The 10 College Majors With the Best Starting Salaries

By on

“What’s your major?” is a question much better posed to yourself than as an icebreaker with that cutie down the hall. After all, the degree you earn will greatly influence your chances of getting hired and your starting income and lifetime earning potential.

Which majors provide the best return on your investment? Money Talks News founder Stacy Johnson provides the answer in the video below. Watch it, then read on for more detail.

Degrees that make the most money

As Stacy said in the video, in order to have a blossoming career and bank account, remember the acronym STEM — science, technology, engineering and math.

As you can see, PayScale’s list of the top 10 lucrative degrees for starting pay is chock-full of STEM majors. Median starting salaries are noted next to each major, followed by mid-career median pay with 15 years on the job:

  1. Petroleum engineering, $98,000, $163,000.
  2. Chemical engineering, $67,500, $111,000.
  3. Nuclear engineering, $66,800, $107,000.
  4. Electrical engineering, $63,400, $106,000.
  5. Computer engineering, $62,700, $105,000.
  6. Aerospace engineering, $62,500, $118,000.
  7. Mechanical engineering, $60,100, $98,400.
  8. Materials science and engineering, $60,100, $91,900.
  9. Industrial engineering, $59,900, $91,200.
  10. Computer science, $58,400, $100,000.

This information raises the question, “What are the least profitable majors?” On the other side of the spectrum, here’s the bottom of PayScale’s list based on starting pay.

  1. Child and family studies, $29,300 median starting pay, $37,700 median mid-career pay.
  2. Culinary arts, $31,000, $49,700.
  3. Exercise science, $31,300, $54,400.
  4. Elementary education, $31,400, $46,000.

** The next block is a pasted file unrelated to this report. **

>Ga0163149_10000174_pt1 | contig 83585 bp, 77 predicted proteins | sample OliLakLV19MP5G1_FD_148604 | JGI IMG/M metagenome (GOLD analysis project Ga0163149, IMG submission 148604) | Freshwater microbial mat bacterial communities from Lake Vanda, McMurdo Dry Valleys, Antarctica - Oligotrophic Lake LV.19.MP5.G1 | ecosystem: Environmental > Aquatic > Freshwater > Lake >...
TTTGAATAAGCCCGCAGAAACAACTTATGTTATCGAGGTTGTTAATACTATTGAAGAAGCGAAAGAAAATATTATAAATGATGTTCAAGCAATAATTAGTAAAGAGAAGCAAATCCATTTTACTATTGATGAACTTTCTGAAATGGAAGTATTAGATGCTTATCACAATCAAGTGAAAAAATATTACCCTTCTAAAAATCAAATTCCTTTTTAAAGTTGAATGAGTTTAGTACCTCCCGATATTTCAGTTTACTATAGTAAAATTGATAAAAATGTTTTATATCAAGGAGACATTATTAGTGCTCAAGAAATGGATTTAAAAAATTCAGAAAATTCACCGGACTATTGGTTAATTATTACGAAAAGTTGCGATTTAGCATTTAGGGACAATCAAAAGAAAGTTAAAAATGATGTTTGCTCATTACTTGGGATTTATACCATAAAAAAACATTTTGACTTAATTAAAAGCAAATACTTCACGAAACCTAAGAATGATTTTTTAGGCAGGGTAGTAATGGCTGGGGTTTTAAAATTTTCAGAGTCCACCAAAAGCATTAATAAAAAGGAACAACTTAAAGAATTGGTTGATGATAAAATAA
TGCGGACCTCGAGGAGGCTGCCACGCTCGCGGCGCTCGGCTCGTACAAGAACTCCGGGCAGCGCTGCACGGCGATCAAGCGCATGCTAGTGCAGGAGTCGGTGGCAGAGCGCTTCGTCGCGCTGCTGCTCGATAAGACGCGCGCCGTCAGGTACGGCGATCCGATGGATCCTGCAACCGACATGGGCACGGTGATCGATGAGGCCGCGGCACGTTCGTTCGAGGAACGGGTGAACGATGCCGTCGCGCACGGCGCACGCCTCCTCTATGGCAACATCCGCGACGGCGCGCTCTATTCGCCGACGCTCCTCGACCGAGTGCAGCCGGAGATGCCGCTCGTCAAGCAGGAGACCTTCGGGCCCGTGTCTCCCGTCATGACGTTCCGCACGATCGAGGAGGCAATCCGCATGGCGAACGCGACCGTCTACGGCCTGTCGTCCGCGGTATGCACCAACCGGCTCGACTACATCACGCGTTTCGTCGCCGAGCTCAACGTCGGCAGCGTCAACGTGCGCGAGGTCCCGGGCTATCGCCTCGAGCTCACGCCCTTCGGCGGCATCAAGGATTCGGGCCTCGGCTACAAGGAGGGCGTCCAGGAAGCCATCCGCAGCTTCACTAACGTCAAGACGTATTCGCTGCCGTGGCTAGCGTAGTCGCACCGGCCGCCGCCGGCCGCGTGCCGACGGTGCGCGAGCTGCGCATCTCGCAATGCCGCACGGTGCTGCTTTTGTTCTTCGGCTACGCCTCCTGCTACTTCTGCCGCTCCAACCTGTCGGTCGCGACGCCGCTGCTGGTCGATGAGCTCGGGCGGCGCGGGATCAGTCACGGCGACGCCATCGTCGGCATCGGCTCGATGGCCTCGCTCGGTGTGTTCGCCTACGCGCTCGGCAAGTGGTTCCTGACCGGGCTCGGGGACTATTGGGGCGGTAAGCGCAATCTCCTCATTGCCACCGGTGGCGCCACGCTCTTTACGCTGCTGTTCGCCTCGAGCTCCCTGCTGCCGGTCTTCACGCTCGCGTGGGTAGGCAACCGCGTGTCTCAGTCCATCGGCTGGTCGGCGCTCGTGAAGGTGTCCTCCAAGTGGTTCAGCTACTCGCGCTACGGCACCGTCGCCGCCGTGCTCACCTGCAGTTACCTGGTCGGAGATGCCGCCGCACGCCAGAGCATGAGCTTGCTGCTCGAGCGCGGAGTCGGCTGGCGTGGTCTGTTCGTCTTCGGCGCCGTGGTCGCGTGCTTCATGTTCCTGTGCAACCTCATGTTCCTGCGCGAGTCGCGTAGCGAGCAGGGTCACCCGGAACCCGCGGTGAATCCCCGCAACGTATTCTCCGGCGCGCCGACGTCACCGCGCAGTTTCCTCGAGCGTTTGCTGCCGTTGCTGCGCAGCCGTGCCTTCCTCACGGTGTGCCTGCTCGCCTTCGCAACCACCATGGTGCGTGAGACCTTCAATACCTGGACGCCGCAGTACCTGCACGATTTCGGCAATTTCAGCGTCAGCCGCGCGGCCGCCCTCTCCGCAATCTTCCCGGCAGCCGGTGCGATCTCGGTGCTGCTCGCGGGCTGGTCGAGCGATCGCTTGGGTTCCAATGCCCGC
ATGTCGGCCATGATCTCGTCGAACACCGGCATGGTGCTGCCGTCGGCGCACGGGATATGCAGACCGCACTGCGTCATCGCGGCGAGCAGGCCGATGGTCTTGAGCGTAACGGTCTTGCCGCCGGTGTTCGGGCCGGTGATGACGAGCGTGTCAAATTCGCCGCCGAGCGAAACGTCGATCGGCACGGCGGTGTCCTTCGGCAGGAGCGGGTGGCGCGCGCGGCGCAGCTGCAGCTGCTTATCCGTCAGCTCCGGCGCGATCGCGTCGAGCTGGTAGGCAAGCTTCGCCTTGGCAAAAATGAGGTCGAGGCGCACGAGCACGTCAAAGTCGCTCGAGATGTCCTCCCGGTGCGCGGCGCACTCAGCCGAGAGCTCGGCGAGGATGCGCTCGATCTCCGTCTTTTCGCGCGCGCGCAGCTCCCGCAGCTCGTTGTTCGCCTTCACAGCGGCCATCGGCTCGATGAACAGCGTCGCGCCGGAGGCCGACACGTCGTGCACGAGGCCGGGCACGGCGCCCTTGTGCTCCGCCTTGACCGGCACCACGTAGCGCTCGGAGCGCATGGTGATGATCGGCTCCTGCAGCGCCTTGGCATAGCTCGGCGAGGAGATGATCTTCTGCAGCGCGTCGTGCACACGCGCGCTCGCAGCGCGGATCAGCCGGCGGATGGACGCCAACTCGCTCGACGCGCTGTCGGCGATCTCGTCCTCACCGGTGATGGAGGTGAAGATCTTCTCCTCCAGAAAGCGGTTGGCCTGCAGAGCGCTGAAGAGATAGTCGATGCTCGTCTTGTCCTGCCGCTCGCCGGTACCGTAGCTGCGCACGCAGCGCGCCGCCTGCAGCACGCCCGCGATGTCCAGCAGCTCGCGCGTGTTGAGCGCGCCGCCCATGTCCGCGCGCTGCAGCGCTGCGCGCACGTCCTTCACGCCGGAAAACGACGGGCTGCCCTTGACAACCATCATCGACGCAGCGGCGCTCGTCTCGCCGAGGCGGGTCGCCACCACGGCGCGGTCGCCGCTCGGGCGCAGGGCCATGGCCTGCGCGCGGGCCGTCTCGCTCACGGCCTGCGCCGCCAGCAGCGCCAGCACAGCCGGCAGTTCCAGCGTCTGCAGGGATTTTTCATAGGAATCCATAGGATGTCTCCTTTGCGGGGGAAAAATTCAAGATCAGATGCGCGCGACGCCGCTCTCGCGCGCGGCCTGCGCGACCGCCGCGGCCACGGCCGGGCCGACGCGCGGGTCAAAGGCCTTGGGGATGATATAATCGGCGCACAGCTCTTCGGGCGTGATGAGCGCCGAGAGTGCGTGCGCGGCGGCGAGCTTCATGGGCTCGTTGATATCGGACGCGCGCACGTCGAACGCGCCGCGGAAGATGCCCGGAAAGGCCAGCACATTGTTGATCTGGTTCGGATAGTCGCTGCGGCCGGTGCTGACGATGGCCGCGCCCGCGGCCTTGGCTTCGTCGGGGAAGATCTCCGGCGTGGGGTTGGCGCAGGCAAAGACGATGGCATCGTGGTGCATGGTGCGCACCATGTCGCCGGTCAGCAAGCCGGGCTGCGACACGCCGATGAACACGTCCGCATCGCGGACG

5. Fine arts, $31,800, $53,700.

Degrees with the lowest unemployment

Majoring in STEM degrees will not only boost your earning potential, but also increase your chances of snagging a job.

A Georgetown University study called Hard Times 2013 says unemployment rates are relatively low for recent graduates in engineering (7 percent) and health and the sciences (4.8 percent) “because they are tied to stable or growing industry sectors and occupations.”

Compare those figures with the rates for recent grads on the opposite end, led by information systems majors with 14.7 percent, and architecture majors at 12.8 percent.

“People who make technology are still better off than people who use technology,” the study says.

But you don’t need to be an engineer to snag a job. A recent report from the National Association of Colleges and Employers identifies the sectors that are most active in hiring new grads:

  • Educational services. That includes schools, colleges and universities and training centers. The average starting salary is $39,992.
  • Professional, scientific and technical services, $48,609.
  • Health care and social assistance, $42,698.
  • Government, $45,862.

It’s not all about the money

It’s also good to know that a college degree will most likely boost your income. A Georgetown University study called The College Payoff says people who earn a bachelor’s degree make 84 percent more over a lifetime than those with only a high school diploma. College graduates can expect to make about $2.3 million in their lifetime compared with roughly $1.3 million for those who didn’t pursue a higher education.